When asked about the influences that have informed and inspired his work and what he feels distinguishes this new film and makes it a unique experience for audiences, Gibson notes how he and his co-writing partner Chris Tobin were watching a ton of independent movies from the ‘90s on VHS tapes at the time they were writing it.  “We were definitely inspired by those types of films. Plus, our cinematographer T. Acton Fitzgerald did a great job of shooting it like a ‘90s film with the zoom shots and the grain. We were also inspired by more modern stuff like Harmony Korine and Gaspar Noe’s movies, and the Safdie Brothers as well.”

“I guess the only other thing I would add is that our main actor, Andrew Yackel, did an outstanding job.  We found him on an internet casting website and never met him in person until a few days before we began filming. He showed up at my house and stayed in my bedroom for about a month and i slept on the couch! He surprised us all with his dedication to the project and he had clearly done a lot of work ahead of time studying the script because he nailed almost every scene on the first or second take which allowed us to shoot the whole movie in the tight 17-day schedule we had planned. He is destined to be a star that is for sure.”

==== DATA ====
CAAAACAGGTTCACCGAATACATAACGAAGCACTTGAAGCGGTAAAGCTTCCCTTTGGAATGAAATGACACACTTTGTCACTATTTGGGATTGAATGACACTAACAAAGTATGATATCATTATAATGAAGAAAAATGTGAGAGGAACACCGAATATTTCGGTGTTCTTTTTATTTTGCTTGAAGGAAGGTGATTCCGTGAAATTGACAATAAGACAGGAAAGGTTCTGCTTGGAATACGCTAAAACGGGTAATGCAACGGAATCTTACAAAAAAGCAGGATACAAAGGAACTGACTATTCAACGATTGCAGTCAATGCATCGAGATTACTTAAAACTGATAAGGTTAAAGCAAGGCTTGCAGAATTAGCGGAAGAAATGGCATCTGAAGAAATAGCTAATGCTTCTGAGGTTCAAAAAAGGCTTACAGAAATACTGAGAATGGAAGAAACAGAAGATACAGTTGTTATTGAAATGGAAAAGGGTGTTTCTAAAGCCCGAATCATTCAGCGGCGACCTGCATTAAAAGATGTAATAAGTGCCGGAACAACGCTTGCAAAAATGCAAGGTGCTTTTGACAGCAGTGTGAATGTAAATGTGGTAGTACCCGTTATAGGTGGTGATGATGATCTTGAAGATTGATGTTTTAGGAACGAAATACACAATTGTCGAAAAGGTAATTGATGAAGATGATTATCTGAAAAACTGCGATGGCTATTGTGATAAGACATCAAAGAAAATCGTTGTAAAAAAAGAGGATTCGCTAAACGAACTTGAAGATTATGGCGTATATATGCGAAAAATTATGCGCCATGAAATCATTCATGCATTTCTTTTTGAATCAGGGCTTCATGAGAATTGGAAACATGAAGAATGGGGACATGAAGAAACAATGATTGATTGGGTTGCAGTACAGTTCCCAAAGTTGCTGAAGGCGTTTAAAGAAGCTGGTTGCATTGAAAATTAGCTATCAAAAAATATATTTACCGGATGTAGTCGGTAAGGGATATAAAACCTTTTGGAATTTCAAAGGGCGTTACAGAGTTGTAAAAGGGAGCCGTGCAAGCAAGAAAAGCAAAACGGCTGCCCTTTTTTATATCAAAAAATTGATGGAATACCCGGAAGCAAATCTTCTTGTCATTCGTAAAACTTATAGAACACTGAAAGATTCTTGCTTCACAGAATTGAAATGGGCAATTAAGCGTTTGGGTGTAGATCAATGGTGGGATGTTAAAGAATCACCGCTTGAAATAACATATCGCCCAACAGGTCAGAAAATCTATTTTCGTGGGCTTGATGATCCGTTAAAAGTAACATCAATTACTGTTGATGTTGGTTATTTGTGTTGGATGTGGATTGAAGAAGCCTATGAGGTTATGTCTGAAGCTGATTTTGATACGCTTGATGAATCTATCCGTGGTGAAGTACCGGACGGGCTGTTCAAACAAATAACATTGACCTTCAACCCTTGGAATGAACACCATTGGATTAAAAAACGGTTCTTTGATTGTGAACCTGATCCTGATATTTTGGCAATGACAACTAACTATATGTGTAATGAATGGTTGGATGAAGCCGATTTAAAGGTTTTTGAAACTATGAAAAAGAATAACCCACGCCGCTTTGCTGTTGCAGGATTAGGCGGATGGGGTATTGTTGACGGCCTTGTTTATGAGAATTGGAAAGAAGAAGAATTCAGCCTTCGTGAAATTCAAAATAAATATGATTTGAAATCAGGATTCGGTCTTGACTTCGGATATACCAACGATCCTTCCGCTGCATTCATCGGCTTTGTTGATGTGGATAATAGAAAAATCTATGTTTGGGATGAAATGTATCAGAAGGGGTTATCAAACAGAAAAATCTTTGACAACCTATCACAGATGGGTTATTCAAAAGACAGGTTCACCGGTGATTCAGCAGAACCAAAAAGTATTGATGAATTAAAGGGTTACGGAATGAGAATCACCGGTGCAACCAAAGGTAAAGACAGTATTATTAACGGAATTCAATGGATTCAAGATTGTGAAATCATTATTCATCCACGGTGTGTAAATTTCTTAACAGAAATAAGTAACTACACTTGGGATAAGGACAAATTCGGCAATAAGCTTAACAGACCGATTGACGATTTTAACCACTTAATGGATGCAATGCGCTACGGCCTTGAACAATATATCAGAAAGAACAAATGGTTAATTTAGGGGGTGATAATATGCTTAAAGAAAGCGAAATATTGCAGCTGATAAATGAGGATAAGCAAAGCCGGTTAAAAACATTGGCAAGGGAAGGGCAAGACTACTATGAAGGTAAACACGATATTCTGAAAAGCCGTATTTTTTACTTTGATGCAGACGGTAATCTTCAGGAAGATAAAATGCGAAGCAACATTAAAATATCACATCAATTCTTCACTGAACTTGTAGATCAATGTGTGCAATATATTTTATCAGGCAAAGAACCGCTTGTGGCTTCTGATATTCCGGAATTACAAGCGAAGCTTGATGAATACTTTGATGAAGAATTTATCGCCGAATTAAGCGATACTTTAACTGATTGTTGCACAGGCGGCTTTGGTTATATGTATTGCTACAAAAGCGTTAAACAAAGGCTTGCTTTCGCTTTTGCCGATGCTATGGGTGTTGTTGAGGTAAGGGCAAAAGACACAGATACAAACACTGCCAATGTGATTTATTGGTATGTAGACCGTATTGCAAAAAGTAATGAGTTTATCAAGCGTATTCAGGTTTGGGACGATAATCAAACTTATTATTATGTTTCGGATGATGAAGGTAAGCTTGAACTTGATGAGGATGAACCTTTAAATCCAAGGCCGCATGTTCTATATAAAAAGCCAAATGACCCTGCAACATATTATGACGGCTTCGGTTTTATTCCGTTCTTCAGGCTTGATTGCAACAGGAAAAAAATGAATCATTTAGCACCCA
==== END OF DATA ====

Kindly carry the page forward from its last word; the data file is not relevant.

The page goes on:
What Gutterbug does is force you to confront the fact that these are real people: sad, lonely kids doing their best to have a good time in the face of near-oblivion. The more you get to know Bug, the more you want to see him get his life back on track – and the less likely that seems.

Of course, every high has its comedown. As Gutterbug unspools and its flashes back and forward become more detailed, a curious thing happens: it starts to look less like a gritty crime drama and more like an intimate portrait of a family torn apart. Despite literally wallowing in the gutter, Gutterbug  is  ultimately surprisingly life-affirming.

With his eye for location and love of his characters, Gibson makes Allston look something close to beautiful – which is, in itself, something very close to movie magic.

Gutterbug will be screened on Friday, September 27th at 4:00 PM in Delta College Planetarium and on Sunday, September 29 at 5:00 PM in Bay County Historical Museum. For tickets and more info please visit